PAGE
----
I finally got my new Retin A this week and I’m lovin it. To recap my Retin A adventures, I had been using .04% Retin A micro with wonderful results. Its the lowest dose of one of the gentlest forms of tretinoin and I got good results without too much discomfort. After about 10 months, I noticed that I no longer could see that characteristic yourthful glow you get with Retin A and realized it was time to move up to the next level. Dr Marmur gave me a prescription for.1% Retin A– the turbo powered one, not the micro-sphere stuff. And here is where I went rogue. In my local CVS, brand name Retin A was about $200. I decided to order a generic version from Canada for $40. I was so proud of all the money I saved.
When my bargain Retin A arrived, I was a concerned that it was yellow, not white, but I had faith in the label. Concerned that it would be too irritating, I used a dab every other day for a week. Nothing happened. Then I used it every night. Nothing. I used two dabs. Nothing. I used it for a month and while I didn’t get irritated, I didn’t see the lovely “pinking” that I developed with Retin A Micro. I even tried it under my eye. Nothing. I did everything but spread it on toast and eat it. I don’t know what is in this yellow goo, but its not an effective Retin-A.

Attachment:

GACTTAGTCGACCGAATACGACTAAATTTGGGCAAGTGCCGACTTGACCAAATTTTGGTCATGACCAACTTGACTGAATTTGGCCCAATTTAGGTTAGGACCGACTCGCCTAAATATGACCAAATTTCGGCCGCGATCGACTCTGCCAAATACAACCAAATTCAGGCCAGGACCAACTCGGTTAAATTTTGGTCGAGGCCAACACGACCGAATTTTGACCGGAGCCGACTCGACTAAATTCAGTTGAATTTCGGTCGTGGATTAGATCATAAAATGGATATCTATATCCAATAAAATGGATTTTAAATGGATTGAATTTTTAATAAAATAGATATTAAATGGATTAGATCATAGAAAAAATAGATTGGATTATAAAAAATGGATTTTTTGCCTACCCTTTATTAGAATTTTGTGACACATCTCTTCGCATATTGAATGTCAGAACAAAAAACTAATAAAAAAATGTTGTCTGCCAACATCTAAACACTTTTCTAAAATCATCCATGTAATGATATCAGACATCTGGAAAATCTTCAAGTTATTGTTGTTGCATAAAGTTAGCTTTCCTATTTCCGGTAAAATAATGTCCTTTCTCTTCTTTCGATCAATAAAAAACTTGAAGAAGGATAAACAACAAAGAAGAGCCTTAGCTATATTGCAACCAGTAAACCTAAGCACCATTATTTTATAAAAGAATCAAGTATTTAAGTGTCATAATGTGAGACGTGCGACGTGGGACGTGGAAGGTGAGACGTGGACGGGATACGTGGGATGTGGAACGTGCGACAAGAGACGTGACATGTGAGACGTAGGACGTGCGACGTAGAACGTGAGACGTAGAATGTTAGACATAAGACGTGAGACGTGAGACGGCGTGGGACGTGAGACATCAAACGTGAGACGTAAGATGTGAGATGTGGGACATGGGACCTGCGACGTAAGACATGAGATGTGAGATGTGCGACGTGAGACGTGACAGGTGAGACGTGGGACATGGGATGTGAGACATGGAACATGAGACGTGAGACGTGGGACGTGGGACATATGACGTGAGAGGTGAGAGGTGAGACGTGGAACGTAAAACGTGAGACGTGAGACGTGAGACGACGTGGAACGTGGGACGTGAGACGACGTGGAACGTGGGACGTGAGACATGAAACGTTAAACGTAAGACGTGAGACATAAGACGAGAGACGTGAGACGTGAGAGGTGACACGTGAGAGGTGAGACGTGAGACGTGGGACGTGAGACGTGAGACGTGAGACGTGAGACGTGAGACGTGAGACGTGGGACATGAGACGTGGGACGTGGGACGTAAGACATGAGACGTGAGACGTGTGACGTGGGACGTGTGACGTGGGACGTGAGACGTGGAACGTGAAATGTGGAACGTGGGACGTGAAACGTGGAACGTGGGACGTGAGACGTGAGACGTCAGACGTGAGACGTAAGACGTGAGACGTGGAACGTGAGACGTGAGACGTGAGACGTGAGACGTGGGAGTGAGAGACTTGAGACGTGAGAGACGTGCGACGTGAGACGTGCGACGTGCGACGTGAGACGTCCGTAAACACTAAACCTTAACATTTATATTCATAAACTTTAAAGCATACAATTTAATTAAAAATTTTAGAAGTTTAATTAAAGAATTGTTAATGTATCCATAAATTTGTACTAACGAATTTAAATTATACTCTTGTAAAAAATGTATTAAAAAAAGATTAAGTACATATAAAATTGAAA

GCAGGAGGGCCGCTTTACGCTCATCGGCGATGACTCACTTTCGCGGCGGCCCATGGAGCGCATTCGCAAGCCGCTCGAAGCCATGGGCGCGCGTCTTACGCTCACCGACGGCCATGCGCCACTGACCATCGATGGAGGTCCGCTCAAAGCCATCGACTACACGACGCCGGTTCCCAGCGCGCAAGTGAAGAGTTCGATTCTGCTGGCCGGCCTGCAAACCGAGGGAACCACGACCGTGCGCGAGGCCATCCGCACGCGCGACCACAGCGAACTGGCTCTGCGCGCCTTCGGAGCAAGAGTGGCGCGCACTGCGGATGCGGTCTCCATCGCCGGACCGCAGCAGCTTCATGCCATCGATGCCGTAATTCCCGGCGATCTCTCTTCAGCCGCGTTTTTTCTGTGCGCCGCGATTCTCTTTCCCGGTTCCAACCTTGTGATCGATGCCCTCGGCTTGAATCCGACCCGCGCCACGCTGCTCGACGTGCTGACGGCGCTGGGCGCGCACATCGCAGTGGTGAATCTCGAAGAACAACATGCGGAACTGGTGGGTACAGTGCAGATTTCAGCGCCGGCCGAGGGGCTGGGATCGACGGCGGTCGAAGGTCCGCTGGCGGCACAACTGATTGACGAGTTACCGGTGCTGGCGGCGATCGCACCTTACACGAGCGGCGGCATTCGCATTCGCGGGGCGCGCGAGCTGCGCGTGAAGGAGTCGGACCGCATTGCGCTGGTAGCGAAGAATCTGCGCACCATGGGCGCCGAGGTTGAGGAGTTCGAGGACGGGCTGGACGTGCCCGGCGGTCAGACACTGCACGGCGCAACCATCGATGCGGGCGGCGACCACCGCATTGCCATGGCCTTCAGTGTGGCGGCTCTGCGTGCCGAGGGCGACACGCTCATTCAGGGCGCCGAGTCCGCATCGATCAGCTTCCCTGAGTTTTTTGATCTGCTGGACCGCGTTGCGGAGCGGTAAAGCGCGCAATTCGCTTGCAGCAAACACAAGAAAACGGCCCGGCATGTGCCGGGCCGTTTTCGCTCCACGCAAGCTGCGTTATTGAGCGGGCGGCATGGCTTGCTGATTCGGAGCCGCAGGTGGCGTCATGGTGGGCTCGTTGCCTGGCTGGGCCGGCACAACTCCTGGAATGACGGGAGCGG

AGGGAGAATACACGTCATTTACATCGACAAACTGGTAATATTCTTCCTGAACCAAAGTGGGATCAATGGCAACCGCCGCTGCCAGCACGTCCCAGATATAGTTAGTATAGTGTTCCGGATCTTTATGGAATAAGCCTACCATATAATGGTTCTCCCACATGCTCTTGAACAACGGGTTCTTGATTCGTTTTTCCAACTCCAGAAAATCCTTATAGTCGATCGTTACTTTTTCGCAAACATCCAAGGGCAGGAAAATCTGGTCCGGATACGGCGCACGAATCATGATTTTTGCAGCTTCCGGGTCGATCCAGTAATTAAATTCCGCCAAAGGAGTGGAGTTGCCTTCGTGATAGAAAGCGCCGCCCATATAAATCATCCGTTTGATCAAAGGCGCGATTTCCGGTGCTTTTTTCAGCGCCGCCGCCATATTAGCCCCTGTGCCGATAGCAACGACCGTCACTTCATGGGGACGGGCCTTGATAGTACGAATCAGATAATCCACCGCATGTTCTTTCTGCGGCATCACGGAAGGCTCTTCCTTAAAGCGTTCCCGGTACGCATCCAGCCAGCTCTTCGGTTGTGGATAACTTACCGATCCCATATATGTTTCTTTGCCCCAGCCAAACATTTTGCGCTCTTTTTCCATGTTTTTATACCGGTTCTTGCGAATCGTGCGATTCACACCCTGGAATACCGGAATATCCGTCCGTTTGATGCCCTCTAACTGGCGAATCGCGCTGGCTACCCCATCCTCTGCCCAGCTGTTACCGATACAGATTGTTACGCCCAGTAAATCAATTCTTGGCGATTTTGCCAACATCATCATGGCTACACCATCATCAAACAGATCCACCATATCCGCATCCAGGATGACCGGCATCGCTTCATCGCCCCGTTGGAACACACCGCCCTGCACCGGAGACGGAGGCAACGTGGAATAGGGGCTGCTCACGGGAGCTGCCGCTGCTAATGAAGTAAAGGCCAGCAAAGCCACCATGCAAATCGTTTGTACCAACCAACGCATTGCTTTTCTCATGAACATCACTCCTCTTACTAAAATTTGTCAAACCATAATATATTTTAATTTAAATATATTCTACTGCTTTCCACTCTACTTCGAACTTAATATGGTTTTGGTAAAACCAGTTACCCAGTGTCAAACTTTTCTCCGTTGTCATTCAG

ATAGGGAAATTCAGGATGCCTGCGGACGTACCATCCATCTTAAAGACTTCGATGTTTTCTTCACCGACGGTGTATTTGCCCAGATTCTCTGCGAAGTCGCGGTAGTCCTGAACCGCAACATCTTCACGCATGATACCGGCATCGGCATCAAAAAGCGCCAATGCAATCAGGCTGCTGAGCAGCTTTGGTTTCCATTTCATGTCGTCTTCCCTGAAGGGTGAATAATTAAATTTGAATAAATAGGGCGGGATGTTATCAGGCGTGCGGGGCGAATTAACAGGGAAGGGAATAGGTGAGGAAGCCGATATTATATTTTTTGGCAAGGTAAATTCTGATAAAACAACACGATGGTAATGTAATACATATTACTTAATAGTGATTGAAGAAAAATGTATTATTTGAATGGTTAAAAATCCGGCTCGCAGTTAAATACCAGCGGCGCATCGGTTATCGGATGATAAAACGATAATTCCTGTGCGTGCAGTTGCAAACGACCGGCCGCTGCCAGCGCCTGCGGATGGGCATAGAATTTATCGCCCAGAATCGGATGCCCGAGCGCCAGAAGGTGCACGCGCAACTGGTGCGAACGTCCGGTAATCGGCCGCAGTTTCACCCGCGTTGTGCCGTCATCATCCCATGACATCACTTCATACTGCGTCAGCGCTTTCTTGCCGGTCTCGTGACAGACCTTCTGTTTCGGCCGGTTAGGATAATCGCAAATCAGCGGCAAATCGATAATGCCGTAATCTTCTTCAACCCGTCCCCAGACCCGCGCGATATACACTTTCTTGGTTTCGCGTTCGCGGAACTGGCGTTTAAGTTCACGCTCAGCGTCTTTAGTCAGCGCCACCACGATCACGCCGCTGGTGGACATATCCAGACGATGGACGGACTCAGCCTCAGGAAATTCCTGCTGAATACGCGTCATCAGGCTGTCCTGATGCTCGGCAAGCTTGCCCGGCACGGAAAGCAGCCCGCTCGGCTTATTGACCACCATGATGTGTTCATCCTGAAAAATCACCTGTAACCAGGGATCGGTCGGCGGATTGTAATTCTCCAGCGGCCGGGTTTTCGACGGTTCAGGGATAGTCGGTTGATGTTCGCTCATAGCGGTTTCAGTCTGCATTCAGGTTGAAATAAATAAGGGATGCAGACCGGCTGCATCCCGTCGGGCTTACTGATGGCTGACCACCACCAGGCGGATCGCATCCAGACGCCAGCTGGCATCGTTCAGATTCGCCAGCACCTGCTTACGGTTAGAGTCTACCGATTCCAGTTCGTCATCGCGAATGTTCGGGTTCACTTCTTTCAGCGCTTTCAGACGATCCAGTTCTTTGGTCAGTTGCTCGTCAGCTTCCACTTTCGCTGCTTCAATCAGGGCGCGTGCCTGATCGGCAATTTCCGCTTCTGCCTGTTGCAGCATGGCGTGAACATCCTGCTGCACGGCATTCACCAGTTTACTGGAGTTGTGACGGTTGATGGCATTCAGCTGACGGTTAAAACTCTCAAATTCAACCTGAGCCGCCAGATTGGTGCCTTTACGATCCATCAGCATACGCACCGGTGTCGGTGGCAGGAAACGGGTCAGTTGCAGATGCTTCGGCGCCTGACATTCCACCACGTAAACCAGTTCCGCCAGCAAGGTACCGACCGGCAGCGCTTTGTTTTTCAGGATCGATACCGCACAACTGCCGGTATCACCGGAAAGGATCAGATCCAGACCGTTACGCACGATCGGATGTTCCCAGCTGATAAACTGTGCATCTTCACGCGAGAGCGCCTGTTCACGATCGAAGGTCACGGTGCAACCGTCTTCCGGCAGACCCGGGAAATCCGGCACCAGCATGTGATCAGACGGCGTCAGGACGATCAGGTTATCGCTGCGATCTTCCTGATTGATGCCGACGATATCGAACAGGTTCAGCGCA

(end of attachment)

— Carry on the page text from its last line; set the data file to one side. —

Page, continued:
For my holiday present, I bought myself .1% Retin A micro. At $269 at my pharmacy, it was a commitment. It turned out to be the right choice. Within a week, I’ve got a little glow again. I’m still using it every other day without flaking and redness. My skin feels tight after washing — a signal to keep taking things easy– but I’m back in a good Retin A routinue.
I’ve used so many anti-aging tools, I’m running out of body parts. Its going to get difficult see what procedure or product is responsible for changes. That’s why I am so excited that a good friend has volunteered to join me on this anti-aging exploration. First treatment, IPL for the brown spots on her hands. I used lasers and we can see what a different approach can do. Have a wonderful New Year!